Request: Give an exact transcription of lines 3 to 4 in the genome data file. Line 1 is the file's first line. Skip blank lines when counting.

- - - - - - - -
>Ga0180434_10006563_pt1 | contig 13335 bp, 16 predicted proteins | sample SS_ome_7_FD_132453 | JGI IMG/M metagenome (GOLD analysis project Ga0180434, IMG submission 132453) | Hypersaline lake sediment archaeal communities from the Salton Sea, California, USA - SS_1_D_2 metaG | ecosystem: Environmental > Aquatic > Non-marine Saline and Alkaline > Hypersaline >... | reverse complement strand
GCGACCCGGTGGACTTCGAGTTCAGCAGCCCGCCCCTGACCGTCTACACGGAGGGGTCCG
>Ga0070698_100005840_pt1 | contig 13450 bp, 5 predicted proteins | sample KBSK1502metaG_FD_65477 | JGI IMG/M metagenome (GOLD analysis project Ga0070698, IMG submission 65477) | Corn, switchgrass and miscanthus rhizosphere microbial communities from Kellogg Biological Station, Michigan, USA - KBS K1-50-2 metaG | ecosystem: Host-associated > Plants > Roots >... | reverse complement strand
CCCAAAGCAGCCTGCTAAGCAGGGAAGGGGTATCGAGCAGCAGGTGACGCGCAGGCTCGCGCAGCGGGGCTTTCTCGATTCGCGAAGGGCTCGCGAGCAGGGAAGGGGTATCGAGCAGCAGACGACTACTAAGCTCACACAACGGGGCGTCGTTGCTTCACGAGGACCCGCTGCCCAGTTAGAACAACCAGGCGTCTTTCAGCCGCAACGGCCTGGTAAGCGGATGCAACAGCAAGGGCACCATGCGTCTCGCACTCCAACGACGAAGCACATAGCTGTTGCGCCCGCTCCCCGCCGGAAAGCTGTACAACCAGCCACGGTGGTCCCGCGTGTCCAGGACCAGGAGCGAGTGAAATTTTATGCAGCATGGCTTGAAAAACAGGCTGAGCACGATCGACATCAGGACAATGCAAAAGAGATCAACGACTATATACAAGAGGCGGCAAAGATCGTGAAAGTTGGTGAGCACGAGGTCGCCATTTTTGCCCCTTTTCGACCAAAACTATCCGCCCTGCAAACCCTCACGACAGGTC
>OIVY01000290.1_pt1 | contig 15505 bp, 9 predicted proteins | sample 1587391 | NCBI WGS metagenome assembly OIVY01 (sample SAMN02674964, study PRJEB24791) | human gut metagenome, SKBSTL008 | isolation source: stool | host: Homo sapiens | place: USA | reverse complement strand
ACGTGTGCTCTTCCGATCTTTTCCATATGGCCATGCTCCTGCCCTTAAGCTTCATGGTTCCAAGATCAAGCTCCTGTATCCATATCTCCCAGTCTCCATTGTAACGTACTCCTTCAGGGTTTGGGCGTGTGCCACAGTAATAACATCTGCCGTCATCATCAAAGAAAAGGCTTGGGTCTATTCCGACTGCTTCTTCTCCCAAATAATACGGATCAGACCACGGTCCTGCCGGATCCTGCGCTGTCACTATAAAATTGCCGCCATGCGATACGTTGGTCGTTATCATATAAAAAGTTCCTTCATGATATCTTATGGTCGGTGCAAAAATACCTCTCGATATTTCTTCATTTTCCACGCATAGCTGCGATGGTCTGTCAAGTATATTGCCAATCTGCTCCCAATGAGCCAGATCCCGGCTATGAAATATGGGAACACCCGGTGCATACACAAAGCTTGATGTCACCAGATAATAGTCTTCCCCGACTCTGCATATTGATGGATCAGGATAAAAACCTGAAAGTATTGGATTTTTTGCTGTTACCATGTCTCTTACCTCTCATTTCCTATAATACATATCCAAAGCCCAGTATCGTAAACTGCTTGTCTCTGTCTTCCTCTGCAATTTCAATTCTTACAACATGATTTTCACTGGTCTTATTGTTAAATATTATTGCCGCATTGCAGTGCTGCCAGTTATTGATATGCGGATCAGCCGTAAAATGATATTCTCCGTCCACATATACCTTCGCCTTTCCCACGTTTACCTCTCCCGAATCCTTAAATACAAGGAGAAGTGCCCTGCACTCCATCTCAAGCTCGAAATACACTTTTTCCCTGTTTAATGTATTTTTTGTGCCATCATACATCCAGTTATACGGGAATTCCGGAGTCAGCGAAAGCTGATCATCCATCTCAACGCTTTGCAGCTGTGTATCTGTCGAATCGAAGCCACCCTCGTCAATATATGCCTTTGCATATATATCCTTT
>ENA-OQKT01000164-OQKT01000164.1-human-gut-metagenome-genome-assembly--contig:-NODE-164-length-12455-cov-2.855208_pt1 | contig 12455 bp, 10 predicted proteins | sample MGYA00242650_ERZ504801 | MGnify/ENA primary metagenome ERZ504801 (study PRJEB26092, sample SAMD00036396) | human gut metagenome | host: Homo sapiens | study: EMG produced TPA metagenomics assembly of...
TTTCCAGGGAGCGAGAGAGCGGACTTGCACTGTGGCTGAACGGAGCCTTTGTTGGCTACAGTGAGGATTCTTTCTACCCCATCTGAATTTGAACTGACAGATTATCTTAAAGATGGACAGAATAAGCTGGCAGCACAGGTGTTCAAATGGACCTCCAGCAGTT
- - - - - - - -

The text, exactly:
>Ga0070698_100005840_pt1 | contig 13450 bp, 5 predicted proteins | sample KBSK1502metaG_FD_65477 | JGI IMG/M metagenome (GOLD analysis project Ga0070698, IMG submission 65477) | Corn, switchgrass and miscanthus rhizosphere microbial communities from Kellogg Biological Station, Michigan, USA - KBS K1-50-2 metaG | ecosystem: Host-associated > Plants > Roots >... | reverse complement strand
CCCAAAGCAGCCTGCTAAGCAGGGAAGGGGTATCGAGCAGCAGGTGACGCGCAGGCTCGCGCAGCGGGGCTTTCTCGATTCGCGAAGGGCTCGCGAGCAGGGAAGGGGTATCGAGCAGCAGACGACTACTAAGCTCACACAACGGGGCGTCGTTGCTTCACGAGGACCCGCTGCCCAGTTAGAACAACCAGGCGTCTTTCAGCCGCAACGGCCTGGTAAGCGGATGCAACAGCAAGGGCACCATGCGTCTCGCACTCCAACGACGAAGCACATAGCTGTTGCGCCCGCTCCCCGCCGGAAAGCTGTACAACCAGCCACGGTGGTCCCGCGTGTCCAGGACCAGGAGCGAGTGAAATTTTATGCAGCATGGCTTGAAAAACAGGCTGAGCACGATCGACATCAGGACAATGCAAAAGAGATCAACGACTATATACAAGAGGCGGCAAAGATCGTGAAAGTTGGTGAGCACGAGGTCGCCATTTTTGCCCCTTTTCGACCAAAACTATCCGCCCTGCAAACCCTCACGACAGGTC